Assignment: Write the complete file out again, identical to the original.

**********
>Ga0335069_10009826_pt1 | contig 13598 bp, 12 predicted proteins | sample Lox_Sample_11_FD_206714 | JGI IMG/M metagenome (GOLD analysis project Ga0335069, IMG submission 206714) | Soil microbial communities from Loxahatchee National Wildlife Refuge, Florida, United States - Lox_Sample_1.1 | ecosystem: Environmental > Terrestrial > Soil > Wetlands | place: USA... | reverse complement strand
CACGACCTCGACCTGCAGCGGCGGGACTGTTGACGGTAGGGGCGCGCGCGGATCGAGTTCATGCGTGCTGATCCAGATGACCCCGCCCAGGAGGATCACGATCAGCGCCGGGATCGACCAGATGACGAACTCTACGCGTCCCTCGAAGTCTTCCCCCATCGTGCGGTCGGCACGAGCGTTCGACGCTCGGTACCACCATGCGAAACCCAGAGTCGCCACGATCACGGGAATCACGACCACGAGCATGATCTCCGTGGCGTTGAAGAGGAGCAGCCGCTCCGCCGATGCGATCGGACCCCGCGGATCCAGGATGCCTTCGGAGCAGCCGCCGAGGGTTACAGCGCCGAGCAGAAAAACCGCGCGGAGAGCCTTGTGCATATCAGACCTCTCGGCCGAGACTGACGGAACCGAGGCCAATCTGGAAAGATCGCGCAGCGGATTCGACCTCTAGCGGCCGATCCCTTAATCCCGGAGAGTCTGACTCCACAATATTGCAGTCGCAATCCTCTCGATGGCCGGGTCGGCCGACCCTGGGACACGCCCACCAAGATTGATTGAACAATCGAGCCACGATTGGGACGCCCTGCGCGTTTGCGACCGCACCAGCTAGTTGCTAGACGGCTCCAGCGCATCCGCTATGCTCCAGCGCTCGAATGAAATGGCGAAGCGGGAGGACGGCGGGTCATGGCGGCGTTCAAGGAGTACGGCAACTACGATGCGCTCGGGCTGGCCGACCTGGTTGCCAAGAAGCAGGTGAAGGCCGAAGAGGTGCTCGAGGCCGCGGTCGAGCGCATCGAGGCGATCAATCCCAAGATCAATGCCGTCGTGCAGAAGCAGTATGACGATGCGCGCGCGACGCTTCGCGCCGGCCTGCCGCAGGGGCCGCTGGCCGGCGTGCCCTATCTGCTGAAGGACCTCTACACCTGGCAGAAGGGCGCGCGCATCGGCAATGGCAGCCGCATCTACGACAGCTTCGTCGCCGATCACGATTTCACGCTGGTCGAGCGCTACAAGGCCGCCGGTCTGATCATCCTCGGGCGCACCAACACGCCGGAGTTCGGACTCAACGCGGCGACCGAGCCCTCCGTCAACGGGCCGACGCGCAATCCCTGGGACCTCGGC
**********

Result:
>Ga0335069_10009826_pt1 | contig 13598 bp, 12 predicted proteins | sample Lox_Sample_11_FD_206714 | JGI IMG/M metagenome (GOLD analysis project Ga0335069, IMG submission 206714) | Soil microbial communities from Loxahatchee National Wildlife Refuge, Florida, United States - Lox_Sample_1.1 | ecosystem: Environmental > Terrestrial > Soil > Wetlands | place: USA... | reverse complement strand
CACGACCTCGACCTGCAGCGGCGGGACTGTTGACGGTAGGGGCGCGCGCGGATCGAGTTCATGCGTGCTGATCCAGATGACCCCGCCCAGGAGGATCACGATCAGCGCCGGGATCGACCAGATGACGAACTCTACGCGTCCCTCGAAGTCTTCCCCCATCGTGCGGTCGGCACGAGCGTTCGACGCTCGGTACCACCATGCGAAACCCAGAGTCGCCACGATCACGGGAATCACGACCACGAGCATGATCTCCGTGGCGTTGAAGAGGAGCAGCCGCTCCGCCGATGCGATCGGACCCCGCGGATCCAGGATGCCTTCGGAGCAGCCGCCGAGGGTTACAGCGCCGAGCAGAAAAACCGCGCGGAGAGCCTTGTGCATATCAGACCTCTCGGCCGAGACTGACGGAACCGAGGCCAATCTGGAAAGATCGCGCAGCGGATTCGACCTCTAGCGGCCGATCCCTTAATCCCGGAGAGTCTGACTCCACAATATTGCAGTCGCAATCCTCTCGATGGCCGGGTCGGCCGACCCTGGGACACGCCCACCAAGATTGATTGAACAATCGAGCCACGATTGGGACGCCCTGCGCGTTTGCGACCGCACCAGCTAGTTGCTAGACGGCTCCAGCGCATCCGCTATGCTCCAGCGCTCGAATGAAATGGCGAAGCGGGAGGACGGCGGGTCATGGCGGCGTTCAAGGAGTACGGCAACTACGATGCGCTCGGGCTGGCCGACCTGGTTGCCAAGAAGCAGGTGAAGGCCGAAGAGGTGCTCGAGGCCGCGGTCGAGCGCATCGAGGCGATCAATCCCAAGATCAATGCCGTCGTGCAGAAGCAGTATGACGATGCGCGCGCGACGCTTCGCGCCGGCCTGCCGCAGGGGCCGCTGGCCGGCGTGCCCTATCTGCTGAAGGACCTCTACACCTGGCAGAAGGGCGCGCGCATCGGCAATGGCAGCCGCATCTACGACAGCTTCGTCGCCGATCACGATTTCACGCTGGTCGAGCGCTACAAGGCCGCCGGTCTGATCATCCTCGGGCGCACCAACACGCCGGAGTTCGGACTCAACGCGGCGACCGAGCCCTCCGTCAACGGGCCGACGCGCAATCCCTGGGACCTCGGC